But Glen, a who set with not anything the Who did pre-Tommy? Enstwhile is dead, and they played a show, what, two days after he died?, so I wasn't expecting Boris the Spider but still...the continual neglect of their finest work. My pipe-dream was, given the medley format of the Super Bowl half-time show, a full performance of A Quick One (While He's Away) to rival their showing up of The Rolling Stones in Rock and Roll Circus and leave it at that. Oh well.

And the masterful Terry Riley, well, I think Prince may be closer. I've heard they're tapping Henry Flynt for next years half-time show.

Sean

Glenn, where did that quote about Godard harping New York, New York, come from?

James Keepnews

Hmmm...quite a busy no-snow weekend you've had, y'all!

Not to tempt The Wrath of Chuck, but as to Alexander's assertion:

"Much of the original Haloween, despite being shot in California and it showing at times, is about the rhythms and realities of growing up in the suburbs."

Can't say I agree with "much", and it's been a number of years since I saw the original, but insofar as it is an evocation of California teenagers in suburbia, I agree with the essential thrust of the assertion. High school and those desultory walks home in the afternoon, Laurie's smart-girl social disconect(s), the sense of every separate house on the block being its own ecosystem if not universe, no matter how much Kitty Genovese-esque screaming may be issuing down that block, &c., &c. -- the suburb-specificity does seem to directly inform the horror in H1. It's true, I don't believe Donald Pleaence practiced any medicine in the States (beyond self-medication on shoots), and yet...

I haven't gotten around to RobZom's Hollow-homages, but confess to finding The Devil's Rejects to be unusually compelling, however derivative and sadistic certain of its particulars may be. Zombie is undeniably a director of actors, if admitedly one not giving Ulu Grosbard insomnia. He's quite capable in building ensemble dynamics where even known showboaters like Steve Railsback and William Forsythe (who I LOVE in this, bill, and in pretty much everything else he's done) aren't allowed to dominate the narrative. I also get the sense of white trash being understood at the cellular level by Mr. Rob. Lastly, and surprisinigly for me as a musician who has precisely zero interest in his music, Zombie really knows how to use music, and rock music specifically, cinematically to create a certain lived-in depth-of-field to his films. Glenn mentions the "Knights in White Satin" usage in Halloween which sounds like Zombie assured ear at work, where the bickering of the Rejects to the car-radio accompanient of "Reelin' in the Years" is one my favorite uses of a rock song in the history of cinema. Honest. As is the title sequence loping/freezing along to "Midnight Rambler".

(This is, incidentally, precisely the group I will want to engage in a discourse around The Crazies remake when the time comes, as it will, for us all.)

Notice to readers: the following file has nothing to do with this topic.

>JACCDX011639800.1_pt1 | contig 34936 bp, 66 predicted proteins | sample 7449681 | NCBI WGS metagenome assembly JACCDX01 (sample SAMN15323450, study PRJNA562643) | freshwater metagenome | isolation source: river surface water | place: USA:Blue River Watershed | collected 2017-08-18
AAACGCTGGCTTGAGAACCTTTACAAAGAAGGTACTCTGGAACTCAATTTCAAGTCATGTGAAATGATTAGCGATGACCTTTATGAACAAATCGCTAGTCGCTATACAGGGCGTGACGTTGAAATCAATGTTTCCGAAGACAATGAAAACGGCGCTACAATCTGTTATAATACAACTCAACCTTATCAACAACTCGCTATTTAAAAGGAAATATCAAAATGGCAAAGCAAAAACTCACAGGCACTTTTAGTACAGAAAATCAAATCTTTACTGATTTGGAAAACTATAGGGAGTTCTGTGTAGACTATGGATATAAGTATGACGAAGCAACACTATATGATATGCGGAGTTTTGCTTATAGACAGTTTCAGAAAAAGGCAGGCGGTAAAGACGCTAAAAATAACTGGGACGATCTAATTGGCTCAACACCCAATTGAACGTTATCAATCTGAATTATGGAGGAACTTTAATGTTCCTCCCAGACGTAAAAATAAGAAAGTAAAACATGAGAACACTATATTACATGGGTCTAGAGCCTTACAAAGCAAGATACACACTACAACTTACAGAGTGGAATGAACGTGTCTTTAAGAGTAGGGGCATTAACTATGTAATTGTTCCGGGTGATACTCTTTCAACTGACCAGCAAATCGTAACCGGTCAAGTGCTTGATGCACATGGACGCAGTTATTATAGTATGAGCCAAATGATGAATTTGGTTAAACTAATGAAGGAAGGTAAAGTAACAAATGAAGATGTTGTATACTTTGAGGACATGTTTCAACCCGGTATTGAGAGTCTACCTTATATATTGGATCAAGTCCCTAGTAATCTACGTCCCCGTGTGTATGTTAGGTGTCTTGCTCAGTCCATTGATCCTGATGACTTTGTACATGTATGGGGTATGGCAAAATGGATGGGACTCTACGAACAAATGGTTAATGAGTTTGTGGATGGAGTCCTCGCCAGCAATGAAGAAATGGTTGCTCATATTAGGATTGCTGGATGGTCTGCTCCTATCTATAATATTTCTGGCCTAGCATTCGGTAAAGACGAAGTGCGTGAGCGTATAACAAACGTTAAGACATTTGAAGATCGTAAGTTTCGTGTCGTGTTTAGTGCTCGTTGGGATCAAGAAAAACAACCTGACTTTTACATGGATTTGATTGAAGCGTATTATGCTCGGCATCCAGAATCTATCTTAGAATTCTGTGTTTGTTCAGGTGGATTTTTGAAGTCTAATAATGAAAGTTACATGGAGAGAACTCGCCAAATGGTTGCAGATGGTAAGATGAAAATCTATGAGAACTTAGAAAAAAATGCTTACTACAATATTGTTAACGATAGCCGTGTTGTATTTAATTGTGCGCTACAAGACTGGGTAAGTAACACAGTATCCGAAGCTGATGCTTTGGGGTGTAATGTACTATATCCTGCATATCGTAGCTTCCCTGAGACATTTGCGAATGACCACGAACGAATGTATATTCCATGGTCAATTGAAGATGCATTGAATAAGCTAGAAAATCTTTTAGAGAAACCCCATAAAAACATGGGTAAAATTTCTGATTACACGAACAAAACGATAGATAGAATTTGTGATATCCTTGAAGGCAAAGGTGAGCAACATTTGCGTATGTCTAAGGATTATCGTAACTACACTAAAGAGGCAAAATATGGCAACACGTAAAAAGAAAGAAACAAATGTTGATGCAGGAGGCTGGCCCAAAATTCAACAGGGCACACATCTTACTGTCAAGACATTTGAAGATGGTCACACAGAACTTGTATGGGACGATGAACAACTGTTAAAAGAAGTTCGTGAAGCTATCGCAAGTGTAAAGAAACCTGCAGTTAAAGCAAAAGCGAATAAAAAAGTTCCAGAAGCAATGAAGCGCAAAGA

Fuzzy Bastard

@ James: Absolutely right about the closed-off quality of Carpenter's suburban homes. The original HALLOWEEN is a movie whose every shot has been so endlessly ripped-off that it's hard to even watch now, much less be scared by. But the one moment that every slasher movie in the world didn't steal is, coincidentally, the most surreal, trenchant, and terrifying moment in the film---when Curtis is running from house to house shrieking, and each house turns off their lights. Genuinely nightmarish, and somehow beyond the grasp of the imitators.

P.S.: Oh, how I fear the CRAZIES remake! All the careful Army procedural stuff will be replaced by striding&shouting, and will we even have to suffer a happy ending?

Chuck Stephens

For some reason I just can't get KING SHIT AND THE GOLDEN BOYS out of my head.

I'm thrilled to have upset so many people here, and to think, pretty much all it took was using the word "retarded"!

A.V.'s extensive inventory of things I've already written here -- just in case people can't, you know, read for themselves -- is so...valuable. Certainly saves him once again from saying anything himself.

Mr. Keepnews, I don't need any more enemies on this thread (and I agree with mostly everything else you've said, except that strangely inapt mention of Steve Railsback, who would have had a hard time "showboating" in the uncredited 30 seconds he spends onscreen in TDR), but this is such an excellent example of the complete disregard for any kind of specificity I have been talking about that I have include it:

"...insofar as it is an evocation of California teenagers in suburbia..."

Exactly how do you think that is so? HALLOWEEN is set in the fictional town of Haddonfield, IL -- a strange setting if one really wanted to "evoke" those Cali teens and their burbs, no?

But nevermind, I'm sure A.V. can thumb through his card catalog in an effort to back you up.